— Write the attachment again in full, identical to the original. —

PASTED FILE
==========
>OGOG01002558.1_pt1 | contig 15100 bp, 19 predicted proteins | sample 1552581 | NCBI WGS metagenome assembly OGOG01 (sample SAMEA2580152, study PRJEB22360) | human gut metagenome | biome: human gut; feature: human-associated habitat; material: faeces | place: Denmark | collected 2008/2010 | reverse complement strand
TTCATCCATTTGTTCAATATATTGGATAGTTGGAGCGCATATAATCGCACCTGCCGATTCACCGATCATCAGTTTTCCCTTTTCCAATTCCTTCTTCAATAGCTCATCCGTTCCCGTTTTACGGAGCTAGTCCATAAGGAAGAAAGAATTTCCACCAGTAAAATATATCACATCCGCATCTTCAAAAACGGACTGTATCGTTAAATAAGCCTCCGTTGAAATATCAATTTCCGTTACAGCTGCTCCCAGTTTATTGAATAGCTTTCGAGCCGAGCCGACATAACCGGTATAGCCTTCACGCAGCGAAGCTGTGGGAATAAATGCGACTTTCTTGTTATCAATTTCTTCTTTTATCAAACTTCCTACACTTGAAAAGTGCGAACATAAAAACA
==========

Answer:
>OGOG01002558.1_pt1 | contig 15100 bp, 19 predicted proteins | sample 1552581 | NCBI WGS metagenome assembly OGOG01 (sample SAMEA2580152, study PRJEB22360) | human gut metagenome | biome: human gut; feature: human-associated habitat; material: faeces | place: Denmark | collected 2008/2010 | reverse complement strand
TTCATCCATTTGTTCAATATATTGGATAGTTGGAGCGCATATAATCGCACCTGCCGATTCACCGATCATCAGTTTTCCCTTTTCCAATTCCTTCTTCAATAGCTCATCCGTTCCCGTTTTACGGAGCTAGTCCATAAGGAAGAAAGAATTTCCACCAGTAAAATATATCACATCCGCATCTTCAAAAACGGACTGTATCGTTAAATAAGCCTCCGTTGAAATATCAATTTCCGTTACAGCTGCTCCCAGTTTATTGAATAGCTTTCGAGCCGAGCCGACATAACCGGTATAGCCTTCACGCAGCGAAGCTGTGGGAATAAATGCGACTTTCTTGTTATCAATTTCTTCTTTTATCAAACTTCCTACACTTGAAAAGTGCGAACATAAAAACA